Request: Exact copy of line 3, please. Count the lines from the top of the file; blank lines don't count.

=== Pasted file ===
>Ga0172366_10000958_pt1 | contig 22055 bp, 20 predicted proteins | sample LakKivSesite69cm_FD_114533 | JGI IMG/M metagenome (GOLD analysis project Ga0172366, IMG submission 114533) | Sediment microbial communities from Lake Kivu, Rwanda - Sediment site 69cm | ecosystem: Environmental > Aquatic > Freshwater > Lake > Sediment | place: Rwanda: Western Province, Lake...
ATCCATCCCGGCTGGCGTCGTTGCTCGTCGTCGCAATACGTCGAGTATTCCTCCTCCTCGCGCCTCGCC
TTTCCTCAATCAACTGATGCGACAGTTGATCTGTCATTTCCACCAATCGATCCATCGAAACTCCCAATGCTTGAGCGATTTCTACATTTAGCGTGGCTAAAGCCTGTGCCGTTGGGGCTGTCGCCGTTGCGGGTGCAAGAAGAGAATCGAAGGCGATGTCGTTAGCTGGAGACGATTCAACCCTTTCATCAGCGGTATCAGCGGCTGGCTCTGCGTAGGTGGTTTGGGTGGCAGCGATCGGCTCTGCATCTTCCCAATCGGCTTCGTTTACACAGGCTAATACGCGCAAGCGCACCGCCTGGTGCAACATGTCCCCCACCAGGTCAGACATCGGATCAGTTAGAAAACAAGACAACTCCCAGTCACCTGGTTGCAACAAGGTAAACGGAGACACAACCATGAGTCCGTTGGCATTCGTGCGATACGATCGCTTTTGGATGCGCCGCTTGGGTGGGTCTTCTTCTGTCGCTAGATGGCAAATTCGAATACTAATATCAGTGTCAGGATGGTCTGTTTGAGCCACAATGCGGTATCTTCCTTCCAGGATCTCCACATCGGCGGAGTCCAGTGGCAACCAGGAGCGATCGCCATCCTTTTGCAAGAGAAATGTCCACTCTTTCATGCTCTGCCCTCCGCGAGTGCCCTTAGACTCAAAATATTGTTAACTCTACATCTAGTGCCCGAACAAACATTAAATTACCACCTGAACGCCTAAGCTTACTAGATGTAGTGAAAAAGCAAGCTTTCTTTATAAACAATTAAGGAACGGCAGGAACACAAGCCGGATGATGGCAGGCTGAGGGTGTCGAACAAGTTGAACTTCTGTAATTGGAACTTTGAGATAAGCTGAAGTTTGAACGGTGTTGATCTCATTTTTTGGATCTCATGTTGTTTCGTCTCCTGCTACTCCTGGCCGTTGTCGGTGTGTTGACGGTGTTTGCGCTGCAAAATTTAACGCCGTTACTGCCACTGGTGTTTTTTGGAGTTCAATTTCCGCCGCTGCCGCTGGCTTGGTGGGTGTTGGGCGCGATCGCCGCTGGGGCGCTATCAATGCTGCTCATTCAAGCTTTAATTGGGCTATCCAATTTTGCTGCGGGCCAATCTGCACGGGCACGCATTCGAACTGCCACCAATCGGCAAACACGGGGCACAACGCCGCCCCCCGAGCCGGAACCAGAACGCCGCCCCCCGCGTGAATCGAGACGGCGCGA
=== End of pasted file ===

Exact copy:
TTTCCTCAATCAACTGATGCGACAGTTGATCTGTCATTTCCACCAATCGATCCATCGAAACTCCCAATGCTTGAGCGATTTCTACATTTAGCGTGGCTAAAGCCTGTGCCGTTGGGGCTGTCGCCGTTGCGGGTGCAAGAAGAGAATCGAAGGCGATGTCGTTAGCTGGAGACGATTCAACCCTTTCATCAGCGGTATCAGCGGCTGGCTCTGCGTAGGTGGTTTGGGTGGCAGCGATCGGCTCTGCATCTTCCCAATCGGCTTCGTTTACACAGGCTAATACGCGCAAGCGCACCGCCTGGTGCAACATGTCCCCCACCAGGTCAGACATCGGATCAGTTAGAAAACAAGACAACTCCCAGTCACCTGGTTGCAACAAGGTAAACGGAGACACAACCATGAGTCCGTTGGCATTCGTGCGATACGATCGCTTTTGGATGCGCCGCTTGGGTGGGTCTTCTTCTGTCGCTAGATGGCAAATTCGAATACTAATATCAGTGTCAGGATGGTCTGTTTGAGCCACAATGCGGTATCTTCCTTCCAGGATCTCCACATCGGCGGAGTCCAGTGGCAACCAGGAGCGATCGCCATCCTTTTGCAAGAGAAATGTCCACTCTTTCATGCTCTGCCCTCCGCGAGTGCCCTTAGACTCAAAATATTGTTAACTCTACATCTAGTGCCCGAACAAACATTAAATTACCACCTGAACGCCTAAGCTTACTAGATGTAGTGAAAAAGCAAGCTTTCTTTATAAACAATTAAGGAACGGCAGGAACACAAGCCGGATGATGGCAGGCTGAGGGTGTCGAACAAGTTGAACTTCTGTAATTGGAACTTTGAGATAAGCTGAAGTTTGAACGGTGTTGATCTCATTTTTTGGATCTCATGTTGTTTCGTCTCCTGCTACTCCTGGCCGTTGTCGGTGTGTTGACGGTGTTTGCGCTGCAAAATTTAACGCCGTTACTGCCACTGGTGTTTTTTGGAGTTCAATTTCCGCCGCTGCCGCTGGCTTGGTGGGTGTTGGGCGCGATCGCCGCTGGGGCGCTATCAATGCTGCTCATTCAAGCTTTAATTGGGCTATCCAATTTTGCTGCGGGCCAATCTGCACGGGCACGCATTCGAACTGCCACCAATCGGCAAACACGGGGCACAACGCCGCCCCCCGAGCCGGAACCAGAACGCCGCCCCCCGCGTGAATCGAGACGGCGCGA